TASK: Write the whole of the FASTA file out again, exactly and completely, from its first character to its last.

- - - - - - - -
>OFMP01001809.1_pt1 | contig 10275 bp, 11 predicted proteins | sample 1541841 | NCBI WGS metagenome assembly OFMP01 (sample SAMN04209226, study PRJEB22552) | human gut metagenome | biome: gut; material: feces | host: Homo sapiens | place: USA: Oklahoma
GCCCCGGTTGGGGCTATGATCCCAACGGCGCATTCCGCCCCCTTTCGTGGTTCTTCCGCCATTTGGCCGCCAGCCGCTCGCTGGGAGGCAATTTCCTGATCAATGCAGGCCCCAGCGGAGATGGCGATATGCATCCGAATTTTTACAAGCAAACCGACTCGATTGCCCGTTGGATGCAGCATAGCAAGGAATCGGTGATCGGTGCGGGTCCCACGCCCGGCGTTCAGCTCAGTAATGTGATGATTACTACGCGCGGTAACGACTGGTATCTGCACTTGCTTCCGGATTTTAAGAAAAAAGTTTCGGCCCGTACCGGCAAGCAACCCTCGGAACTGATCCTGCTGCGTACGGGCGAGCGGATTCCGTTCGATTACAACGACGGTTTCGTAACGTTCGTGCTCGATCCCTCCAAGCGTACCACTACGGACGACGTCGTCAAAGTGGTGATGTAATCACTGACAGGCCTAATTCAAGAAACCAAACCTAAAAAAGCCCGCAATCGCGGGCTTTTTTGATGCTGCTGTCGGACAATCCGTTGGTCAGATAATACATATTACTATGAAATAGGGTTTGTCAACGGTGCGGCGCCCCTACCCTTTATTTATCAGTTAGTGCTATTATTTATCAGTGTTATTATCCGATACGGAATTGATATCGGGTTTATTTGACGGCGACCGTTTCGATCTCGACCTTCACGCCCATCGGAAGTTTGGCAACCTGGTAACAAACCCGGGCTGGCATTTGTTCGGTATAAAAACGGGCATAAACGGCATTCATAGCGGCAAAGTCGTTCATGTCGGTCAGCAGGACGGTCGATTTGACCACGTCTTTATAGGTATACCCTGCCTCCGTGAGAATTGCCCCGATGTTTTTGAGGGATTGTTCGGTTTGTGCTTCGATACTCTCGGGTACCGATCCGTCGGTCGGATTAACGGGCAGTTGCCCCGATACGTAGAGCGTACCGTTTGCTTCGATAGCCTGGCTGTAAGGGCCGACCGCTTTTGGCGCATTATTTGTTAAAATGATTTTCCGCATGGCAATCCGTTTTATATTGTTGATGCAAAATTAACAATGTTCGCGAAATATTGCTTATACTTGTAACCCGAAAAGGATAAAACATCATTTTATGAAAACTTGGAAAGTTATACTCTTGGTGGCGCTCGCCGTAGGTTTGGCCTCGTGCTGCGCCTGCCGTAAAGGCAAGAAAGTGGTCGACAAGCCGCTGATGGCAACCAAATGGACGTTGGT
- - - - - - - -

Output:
>OFMP01001809.1_pt1 | contig 10275 bp, 11 predicted proteins | sample 1541841 | NCBI WGS metagenome assembly OFMP01 (sample SAMN04209226, study PRJEB22552) | human gut metagenome | biome: gut; material: feces | host: Homo sapiens | place: USA: Oklahoma
GCCCCGGTTGGGGCTATGATCCCAACGGCGCATTCCGCCCCCTTTCGTGGTTCTTCCGCCATTTGGCCGCCAGCCGCTCGCTGGGAGGCAATTTCCTGATCAATGCAGGCCCCAGCGGAGATGGCGATATGCATCCGAATTTTTACAAGCAAACCGACTCGATTGCCCGTTGGATGCAGCATAGCAAGGAATCGGTGATCGGTGCGGGTCCCACGCCCGGCGTTCAGCTCAGTAATGTGATGATTACTACGCGCGGTAACGACTGGTATCTGCACTTGCTTCCGGATTTTAAGAAAAAAGTTTCGGCCCGTACCGGCAAGCAACCCTCGGAACTGATCCTGCTGCGTACGGGCGAGCGGATTCCGTTCGATTACAACGACGGTTTCGTAACGTTCGTGCTCGATCCCTCCAAGCGTACCACTACGGACGACGTCGTCAAAGTGGTGATGTAATCACTGACAGGCCTAATTCAAGAAACCAAACCTAAAAAAGCCCGCAATCGCGGGCTTTTTTGATGCTGCTGTCGGACAATCCGTTGGTCAGATAATACATATTACTATGAAATAGGGTTTGTCAACGGTGCGGCGCCCCTACCCTTTATTTATCAGTTAGTGCTATTATTTATCAGTGTTATTATCCGATACGGAATTGATATCGGGTTTATTTGACGGCGACCGTTTCGATCTCGACCTTCACGCCCATCGGAAGTTTGGCAACCTGGTAACAAACCCGGGCTGGCATTTGTTCGGTATAAAAACGGGCATAAACGGCATTCATAGCGGCAAAGTCGTTCATGTCGGTCAGCAGGACGGTCGATTTGACCACGTCTTTATAGGTATACCCTGCCTCCGTGAGAATTGCCCCGATGTTTTTGAGGGATTGTTCGGTTTGTGCTTCGATACTCTCGGGTACCGATCCGTCGGTCGGATTAACGGGCAGTTGCCCCGATACGTAGAGCGTACCGTTTGCTTCGATAGCCTGGCTGTAAGGGCCGACCGCTTTTGGCGCATTATTTGTTAAAATGATTTTCCGCATGGCAATCCGTTTTATATTGTTGATGCAAAATTAACAATGTTCGCGAAATATTGCTTATACTTGTAACCCGAAAAGGATAAAACATCATTTTATGAAAACTTGGAAAGTTATACTCTTGGTGGCGCTCGCCGTAGGTTTGGCCTCGTGCTGCGCCTGCCGTAAAGGCAAGAAAGTGGTCGACAAGCCGCTGATGGCAACCAAATGGACGTTGGT